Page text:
Holding on and Letting Go

holdingHolding on and Letting Go by: Lucy Kelly
Published : March 2013 
Version Read
 : Kindle/Owned 
Read More about it here.


Two years after her little brother’s death, sixteen year old Emerson Caulfield returns to a home that she spent the last two years missing. In theory, everything should be the same. Her best friend, Matt, still lives next door. Her house is in the exact same condition as they left it. The scenery and hallways haven’t changed, yet for Emerson, everything is completely different. The place may be the same, but Emerson is most certainly not. She returns home hurt, angry, and miles away from the girl she once was.

It’s hard for me to review a book like this because it hits so close to home. I cried a lot while reading it, but mainly because it reminded me of my own memories. Like Emerson, I too lost my younger brother about four and a half years ago. However unlike Emerson, I didn’t have a best friend looking out for me.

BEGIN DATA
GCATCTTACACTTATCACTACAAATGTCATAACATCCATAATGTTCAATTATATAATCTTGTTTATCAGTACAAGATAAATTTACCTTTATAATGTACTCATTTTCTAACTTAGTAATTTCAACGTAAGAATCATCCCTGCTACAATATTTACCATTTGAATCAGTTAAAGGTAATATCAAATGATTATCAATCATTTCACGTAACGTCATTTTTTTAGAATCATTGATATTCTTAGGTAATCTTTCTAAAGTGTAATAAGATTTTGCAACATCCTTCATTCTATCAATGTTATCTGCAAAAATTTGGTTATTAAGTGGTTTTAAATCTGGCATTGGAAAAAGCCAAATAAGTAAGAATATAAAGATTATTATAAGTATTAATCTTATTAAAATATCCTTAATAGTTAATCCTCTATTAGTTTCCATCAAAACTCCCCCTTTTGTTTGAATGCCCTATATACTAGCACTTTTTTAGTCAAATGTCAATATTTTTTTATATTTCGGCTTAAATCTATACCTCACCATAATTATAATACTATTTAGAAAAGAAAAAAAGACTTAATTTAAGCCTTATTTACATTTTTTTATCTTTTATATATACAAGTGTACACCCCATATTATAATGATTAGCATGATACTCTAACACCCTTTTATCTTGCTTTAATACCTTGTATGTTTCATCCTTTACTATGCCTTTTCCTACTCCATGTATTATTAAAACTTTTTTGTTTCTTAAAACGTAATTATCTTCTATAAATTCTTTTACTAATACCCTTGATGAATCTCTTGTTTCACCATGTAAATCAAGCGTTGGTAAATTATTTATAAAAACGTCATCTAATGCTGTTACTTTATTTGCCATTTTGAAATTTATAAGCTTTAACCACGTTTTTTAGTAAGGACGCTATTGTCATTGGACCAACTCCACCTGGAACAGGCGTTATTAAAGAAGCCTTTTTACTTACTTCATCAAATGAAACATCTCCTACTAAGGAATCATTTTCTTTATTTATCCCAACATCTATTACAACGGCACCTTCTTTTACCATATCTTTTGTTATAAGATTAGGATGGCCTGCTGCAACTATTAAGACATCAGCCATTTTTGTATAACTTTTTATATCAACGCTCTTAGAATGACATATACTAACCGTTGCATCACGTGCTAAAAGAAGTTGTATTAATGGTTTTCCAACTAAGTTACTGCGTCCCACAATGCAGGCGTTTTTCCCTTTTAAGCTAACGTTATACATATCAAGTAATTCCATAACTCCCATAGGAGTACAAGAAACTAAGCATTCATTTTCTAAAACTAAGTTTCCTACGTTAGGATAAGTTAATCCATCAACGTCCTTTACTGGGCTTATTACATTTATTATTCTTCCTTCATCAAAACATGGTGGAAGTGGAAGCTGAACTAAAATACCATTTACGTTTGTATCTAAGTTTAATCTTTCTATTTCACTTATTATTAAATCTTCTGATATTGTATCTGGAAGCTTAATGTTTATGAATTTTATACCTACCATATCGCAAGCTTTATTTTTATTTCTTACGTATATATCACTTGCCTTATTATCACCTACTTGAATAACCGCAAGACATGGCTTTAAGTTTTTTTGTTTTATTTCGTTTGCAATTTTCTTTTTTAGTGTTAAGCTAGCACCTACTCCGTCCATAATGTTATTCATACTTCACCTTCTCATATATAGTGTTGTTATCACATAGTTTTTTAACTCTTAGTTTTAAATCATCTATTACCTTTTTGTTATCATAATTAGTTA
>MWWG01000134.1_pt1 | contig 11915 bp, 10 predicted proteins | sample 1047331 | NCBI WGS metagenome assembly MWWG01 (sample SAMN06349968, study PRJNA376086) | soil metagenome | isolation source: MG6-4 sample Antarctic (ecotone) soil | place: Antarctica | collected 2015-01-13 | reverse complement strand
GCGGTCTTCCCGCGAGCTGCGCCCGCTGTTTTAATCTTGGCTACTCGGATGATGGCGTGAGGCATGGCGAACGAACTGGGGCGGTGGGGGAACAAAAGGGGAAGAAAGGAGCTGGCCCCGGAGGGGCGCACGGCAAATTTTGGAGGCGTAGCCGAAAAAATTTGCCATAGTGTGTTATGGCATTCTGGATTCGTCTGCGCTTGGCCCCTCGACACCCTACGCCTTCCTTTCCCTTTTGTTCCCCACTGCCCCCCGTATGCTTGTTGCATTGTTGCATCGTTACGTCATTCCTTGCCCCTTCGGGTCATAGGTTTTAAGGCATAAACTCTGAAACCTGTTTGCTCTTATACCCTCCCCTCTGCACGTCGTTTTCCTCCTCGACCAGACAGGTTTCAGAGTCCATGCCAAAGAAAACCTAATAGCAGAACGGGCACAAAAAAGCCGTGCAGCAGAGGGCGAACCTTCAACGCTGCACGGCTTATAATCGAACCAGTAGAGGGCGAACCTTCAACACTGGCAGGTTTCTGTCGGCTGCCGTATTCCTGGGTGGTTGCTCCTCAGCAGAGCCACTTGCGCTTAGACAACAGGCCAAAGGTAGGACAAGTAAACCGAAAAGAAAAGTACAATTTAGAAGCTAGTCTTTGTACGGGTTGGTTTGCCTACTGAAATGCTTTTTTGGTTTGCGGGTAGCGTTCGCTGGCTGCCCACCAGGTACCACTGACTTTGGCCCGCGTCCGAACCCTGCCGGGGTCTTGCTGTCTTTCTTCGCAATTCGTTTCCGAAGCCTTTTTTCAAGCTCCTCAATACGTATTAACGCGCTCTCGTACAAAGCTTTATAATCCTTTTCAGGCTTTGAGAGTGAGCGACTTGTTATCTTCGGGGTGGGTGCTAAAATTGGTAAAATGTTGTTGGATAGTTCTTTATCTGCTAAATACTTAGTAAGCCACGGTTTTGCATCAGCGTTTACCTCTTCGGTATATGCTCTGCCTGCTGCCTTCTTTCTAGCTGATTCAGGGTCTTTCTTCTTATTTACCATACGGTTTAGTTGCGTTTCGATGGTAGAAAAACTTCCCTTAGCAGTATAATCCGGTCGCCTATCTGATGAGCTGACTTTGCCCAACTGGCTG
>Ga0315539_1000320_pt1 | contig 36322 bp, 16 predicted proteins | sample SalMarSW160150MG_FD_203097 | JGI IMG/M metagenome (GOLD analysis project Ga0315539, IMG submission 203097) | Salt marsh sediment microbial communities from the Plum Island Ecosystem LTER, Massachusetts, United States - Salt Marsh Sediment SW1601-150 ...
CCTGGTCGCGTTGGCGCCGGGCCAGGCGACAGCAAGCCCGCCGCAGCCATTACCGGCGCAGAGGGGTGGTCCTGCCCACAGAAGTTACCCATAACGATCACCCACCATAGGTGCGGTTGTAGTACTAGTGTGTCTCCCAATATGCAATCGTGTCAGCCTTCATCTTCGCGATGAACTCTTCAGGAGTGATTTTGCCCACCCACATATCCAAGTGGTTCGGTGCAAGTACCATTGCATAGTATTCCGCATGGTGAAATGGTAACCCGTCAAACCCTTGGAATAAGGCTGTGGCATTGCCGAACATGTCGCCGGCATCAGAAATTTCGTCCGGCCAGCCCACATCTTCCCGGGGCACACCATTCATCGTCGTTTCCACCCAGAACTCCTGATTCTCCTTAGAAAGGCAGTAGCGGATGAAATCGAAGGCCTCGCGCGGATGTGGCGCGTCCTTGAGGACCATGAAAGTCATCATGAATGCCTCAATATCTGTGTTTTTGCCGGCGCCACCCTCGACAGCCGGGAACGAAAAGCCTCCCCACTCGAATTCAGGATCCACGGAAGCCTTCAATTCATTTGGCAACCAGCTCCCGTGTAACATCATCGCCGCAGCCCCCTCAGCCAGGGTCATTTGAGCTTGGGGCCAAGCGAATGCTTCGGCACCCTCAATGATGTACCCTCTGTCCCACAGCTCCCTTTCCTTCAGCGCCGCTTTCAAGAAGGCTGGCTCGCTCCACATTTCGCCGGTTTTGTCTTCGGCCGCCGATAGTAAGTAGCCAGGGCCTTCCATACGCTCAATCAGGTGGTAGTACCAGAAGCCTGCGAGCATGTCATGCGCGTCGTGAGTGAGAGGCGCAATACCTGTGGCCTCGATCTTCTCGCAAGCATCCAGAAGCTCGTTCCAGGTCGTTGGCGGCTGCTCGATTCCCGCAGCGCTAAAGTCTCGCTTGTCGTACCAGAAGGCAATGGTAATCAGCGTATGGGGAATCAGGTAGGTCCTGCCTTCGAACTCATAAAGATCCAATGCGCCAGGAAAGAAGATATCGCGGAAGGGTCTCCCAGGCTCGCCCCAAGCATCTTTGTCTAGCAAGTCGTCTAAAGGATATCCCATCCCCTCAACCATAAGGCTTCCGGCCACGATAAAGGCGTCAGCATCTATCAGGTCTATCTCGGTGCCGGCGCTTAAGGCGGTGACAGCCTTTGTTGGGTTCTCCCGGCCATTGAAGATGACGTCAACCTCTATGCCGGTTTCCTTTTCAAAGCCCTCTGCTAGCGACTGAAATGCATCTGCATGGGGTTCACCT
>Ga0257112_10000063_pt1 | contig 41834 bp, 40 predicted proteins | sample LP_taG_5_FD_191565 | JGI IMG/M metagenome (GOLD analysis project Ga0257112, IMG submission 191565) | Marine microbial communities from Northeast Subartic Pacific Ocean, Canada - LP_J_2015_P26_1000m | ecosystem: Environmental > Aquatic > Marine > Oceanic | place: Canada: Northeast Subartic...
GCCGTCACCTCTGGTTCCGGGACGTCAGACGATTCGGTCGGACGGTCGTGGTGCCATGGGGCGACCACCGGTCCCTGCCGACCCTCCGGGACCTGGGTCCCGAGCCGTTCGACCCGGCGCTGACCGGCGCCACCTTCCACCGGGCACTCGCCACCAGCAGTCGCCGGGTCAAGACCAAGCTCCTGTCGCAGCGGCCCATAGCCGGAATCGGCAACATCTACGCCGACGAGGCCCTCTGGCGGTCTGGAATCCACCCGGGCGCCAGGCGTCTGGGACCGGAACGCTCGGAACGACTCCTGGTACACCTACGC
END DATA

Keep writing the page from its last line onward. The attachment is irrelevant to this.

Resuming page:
The thing that I really loved about this story was the characters. I can understand Emerson and I sympathized with her feelings. Half way through the story I started to wonder if things were ever going to get better for her. I was glad to see her coming out of her “funk” near the end. While Matt had his own demons to deal with he never left Em’s side. I think when we are dealing with something so devastating we need someone there to help guide us out of the black hole that we see.

The way the story was written so well done it made it feel real. Unlike a lot of young adult books out there, the way the characters spoke was natural to the way teenagers speak today. There was no “Dawson’s Creek” speak where they talk in only words that are 15 letters long. The alternating view points so flawless and I was never confused about who was speaking.

While reading this book I kept saying “It does get better, it never goes away but it gets better.” Luckily for Em, she does end up seeing the light at the end of the tunnel, but it’s not without sever moments of pain. I recommend this book to anyone whose suffered a heartbreaking loss before. If you’ve been lucky enough to never know this pain, I still recommend that you read this book so you can better understand how to help your loved ones when they experience it. Either way go out and buy this book now.


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